"I have a dream that my four little children will one day live in a nation where they will not be judged by the color of their skin, but by the content of their character." -- Martin Luther King Jr.
I could not help but wonder -- especially after protests in support of six African-American students following the Jena incident -- why equality doesn't exist in today's world.
Inclusion, the acceptance of each and every individual, is a hot topic of discussion, especially for presidential candidates. Despite the fact that a woman, African-American and Latino are viable contenders for president and depict America's ability to embrace diversity, disparity still rings loud and clear in our county, and legislation is required to protect individuals from exclusion.
As of the last U.S. Census, the racial makeup of Buffalo was 37.2 percent African-American. Will a new president really influence policy decisions that reduce racial prejudice, sexual discrimination and class distinctions?
Maybe the voice of change requires a home-based approach, instead of letting the folks in national government make decisions that impact our community and families. If each and every one of us made a conscious choice to teach our children to accept differences, imagine what a world we would live in. Shouldn't we ensure that our youth are equipped with the knowledge for a better tomorrow, unify our differences in our community and reach out to those who may appear dissimilar?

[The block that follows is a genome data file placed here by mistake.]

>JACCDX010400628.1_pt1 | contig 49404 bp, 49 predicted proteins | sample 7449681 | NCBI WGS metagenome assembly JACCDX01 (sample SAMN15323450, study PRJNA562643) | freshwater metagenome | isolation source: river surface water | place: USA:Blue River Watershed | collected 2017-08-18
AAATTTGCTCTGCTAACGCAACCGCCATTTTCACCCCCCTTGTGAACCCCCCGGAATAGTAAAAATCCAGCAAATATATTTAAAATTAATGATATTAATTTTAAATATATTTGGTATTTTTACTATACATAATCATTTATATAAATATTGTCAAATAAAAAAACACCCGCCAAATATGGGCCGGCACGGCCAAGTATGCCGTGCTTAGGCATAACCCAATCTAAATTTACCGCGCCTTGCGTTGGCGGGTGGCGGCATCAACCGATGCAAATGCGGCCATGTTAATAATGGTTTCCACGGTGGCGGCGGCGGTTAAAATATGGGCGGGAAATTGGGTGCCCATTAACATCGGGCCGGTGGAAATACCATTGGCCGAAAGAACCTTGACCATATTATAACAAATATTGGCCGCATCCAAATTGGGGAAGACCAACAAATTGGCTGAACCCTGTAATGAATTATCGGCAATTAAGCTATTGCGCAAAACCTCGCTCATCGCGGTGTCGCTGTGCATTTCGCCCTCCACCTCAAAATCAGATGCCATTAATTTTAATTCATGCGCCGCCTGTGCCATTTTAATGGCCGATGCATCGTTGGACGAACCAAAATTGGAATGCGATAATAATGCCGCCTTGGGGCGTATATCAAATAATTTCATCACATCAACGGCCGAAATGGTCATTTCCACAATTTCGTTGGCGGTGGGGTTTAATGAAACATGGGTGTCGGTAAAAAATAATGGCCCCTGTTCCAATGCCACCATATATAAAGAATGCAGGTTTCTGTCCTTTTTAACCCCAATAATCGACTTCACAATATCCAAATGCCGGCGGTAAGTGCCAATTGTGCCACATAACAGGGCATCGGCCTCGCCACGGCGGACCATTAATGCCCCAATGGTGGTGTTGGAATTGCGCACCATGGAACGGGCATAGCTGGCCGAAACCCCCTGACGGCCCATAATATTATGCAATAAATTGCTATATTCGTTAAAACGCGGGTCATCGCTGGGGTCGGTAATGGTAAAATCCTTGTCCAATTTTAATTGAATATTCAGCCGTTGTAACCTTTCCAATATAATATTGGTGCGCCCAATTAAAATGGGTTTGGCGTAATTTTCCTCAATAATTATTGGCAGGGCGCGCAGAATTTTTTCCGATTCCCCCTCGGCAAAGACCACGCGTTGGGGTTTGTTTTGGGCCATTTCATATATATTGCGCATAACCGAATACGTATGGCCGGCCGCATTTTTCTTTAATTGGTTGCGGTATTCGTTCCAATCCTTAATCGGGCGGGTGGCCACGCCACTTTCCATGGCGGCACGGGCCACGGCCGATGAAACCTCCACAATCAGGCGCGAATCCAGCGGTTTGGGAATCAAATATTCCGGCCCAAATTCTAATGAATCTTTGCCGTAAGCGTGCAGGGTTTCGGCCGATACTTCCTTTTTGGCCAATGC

I speak with conviction because my eyes witnessed a locale where affection for humanity exists, regardless of race, gender, sexual preference and religious roots.
The atmosphere was lively; birds flew in and out of the open-air structure, dogs barked in the streets, a drumbeat consumed the atmosphere that made you tap your feet and the man with the pearly white teeth said: "In God's eye, we are all alike, let's strive to see him in everyone and everywhere, today and tomorrow."
One look outside the church would be enough to upset the stomach; shacks of poverty lined the streets. However, inside the church, one would never know the woes of the congregation belting out songs of love and peace.
A young boy, the color of a striking blend of dark roasted coffee, crossed the aisle with eyes of certainty, approached me and squeezed my hand with all his might, as if to say we are the same, although my sex, age and skin tone made me appear different.
In this church, there was no class distinction, color differentiation or undertones directed at those who appeared different. The people present shared a common purpose -- to celebrate the gift of life, the good and bad times that form a person and their daily experiences.
If only the effervescent spirit in that shoe box-sized church could be bottled and sprinkled throughout America. Republicans and Democrats would relinquish their disputes, men would reject their desire to increase arms of war, neighbors would help those in their own back yard and just maybe more love would exist in this world. So why can't we progress forward and embrace each other's differences?
Don't always judge a book by its cover. The heart wasn't created to differentiate between colors, shapes and sizes but instead formed with a capacity to see that it is our differences that make America the land of the free and the home of the brave.